Continue reading
  • There are 24.6 billion pairs of credentials for sale on dark web
    Plus: Citrix ASM has some really bad bugs, and more

    In brief More than half of the 24.6 billion stolen credential pairs available for sale on the dark web were exposed in the past year, the Digital Shadows Research Team has found.

    Data recorded from last year reflected a 64 percent increase over 2020's total (Digital Shadows publishes the data every two years), which is a significant slowdown compared to the two years preceding 2020. Between 2018 and the year the pandemic broke out, the number of credentials for sale shot up by 300 percent, the report said. 

    Of the 24.6 billion credentials for sale, 6.7 billion of the pairs are unique, an increase of 1.7 billion over two years. This represents a 34 percent increase from 2020.

    Continue reading
  • Indian government issues confidential infosec guidance to staff – who leak it
    Bans VPNs, Dropbox, and more

    India's government last week issued confidential information security guidelines that calls on the 30 million plus workers it employs to adopt better work practices – and as if to prove a point, the document quickly leaked on a government website.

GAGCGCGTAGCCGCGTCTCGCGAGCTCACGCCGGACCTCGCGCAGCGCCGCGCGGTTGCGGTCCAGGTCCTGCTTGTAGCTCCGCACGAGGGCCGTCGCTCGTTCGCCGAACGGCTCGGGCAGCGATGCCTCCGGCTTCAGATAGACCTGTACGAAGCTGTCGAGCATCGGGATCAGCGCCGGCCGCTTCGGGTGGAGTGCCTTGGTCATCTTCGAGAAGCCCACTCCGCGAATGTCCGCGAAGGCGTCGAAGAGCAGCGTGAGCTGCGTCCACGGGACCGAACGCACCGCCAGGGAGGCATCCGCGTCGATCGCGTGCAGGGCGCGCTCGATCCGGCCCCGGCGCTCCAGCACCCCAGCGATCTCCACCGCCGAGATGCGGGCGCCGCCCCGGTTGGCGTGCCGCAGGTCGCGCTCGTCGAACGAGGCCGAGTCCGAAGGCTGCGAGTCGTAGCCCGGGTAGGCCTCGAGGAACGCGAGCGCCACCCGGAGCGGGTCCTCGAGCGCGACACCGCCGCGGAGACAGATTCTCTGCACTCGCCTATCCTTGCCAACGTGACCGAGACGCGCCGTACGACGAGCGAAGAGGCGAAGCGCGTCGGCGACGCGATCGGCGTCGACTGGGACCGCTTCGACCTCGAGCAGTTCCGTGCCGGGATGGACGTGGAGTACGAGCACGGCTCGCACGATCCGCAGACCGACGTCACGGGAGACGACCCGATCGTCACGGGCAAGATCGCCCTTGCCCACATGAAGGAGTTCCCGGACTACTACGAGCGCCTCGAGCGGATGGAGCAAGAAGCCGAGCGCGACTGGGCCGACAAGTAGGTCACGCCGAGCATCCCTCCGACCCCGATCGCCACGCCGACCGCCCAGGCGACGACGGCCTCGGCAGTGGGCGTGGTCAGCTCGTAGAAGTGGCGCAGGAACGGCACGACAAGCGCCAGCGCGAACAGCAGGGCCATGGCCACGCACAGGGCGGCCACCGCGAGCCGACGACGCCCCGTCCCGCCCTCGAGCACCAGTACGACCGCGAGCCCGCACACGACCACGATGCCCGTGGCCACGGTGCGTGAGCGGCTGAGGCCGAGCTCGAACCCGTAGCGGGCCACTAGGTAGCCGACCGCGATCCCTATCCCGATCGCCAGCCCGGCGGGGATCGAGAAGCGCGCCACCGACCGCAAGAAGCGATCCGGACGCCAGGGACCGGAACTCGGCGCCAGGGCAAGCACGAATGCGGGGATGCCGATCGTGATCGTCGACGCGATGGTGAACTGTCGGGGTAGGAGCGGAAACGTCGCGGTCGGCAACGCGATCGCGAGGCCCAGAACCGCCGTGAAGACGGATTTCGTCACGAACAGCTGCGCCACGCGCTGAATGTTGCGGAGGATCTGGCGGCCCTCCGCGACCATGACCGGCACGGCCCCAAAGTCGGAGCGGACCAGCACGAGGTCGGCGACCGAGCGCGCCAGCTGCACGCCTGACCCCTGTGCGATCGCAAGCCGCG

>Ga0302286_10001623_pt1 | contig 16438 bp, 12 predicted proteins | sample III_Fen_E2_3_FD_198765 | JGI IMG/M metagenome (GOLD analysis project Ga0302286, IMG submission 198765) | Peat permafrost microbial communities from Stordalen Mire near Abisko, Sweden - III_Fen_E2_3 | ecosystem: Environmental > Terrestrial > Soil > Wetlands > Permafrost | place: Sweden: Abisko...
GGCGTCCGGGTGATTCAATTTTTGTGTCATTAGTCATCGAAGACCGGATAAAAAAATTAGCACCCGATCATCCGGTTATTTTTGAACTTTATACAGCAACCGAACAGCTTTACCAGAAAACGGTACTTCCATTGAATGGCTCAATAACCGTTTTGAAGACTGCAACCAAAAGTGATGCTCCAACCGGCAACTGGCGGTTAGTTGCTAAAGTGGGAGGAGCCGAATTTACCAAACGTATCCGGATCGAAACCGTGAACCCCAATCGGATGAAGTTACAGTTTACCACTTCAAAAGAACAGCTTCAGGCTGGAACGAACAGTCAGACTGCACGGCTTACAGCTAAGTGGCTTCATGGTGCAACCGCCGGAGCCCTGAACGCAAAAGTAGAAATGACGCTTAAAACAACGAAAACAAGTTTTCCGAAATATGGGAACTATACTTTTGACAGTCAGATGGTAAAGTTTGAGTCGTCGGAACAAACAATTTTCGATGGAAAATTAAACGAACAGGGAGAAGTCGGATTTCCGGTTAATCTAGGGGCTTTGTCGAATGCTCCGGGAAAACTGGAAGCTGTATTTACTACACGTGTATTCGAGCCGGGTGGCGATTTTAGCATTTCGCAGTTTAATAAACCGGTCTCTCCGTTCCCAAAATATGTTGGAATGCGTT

The document, and the measures it contains, suggest infosec could be somewhat loose across India's government sector.

    "The increasing adoption and use of ICT has increased the attack surface and threat perception to government, due to lack of proper cyber security practices followed on the ground," the document opens.

    Continue reading
  • Elasticsearch server with no password or encryption leaks a million records
    POS and online ordering vendor StoreHub offered free Asian info takeaways

    Researchers at security product recommendation service Safety Detectives claim they’ve found almost a million customer records wide open on an Elasticsearch server run by Malaysian point-of-sale software vendor StoreHub.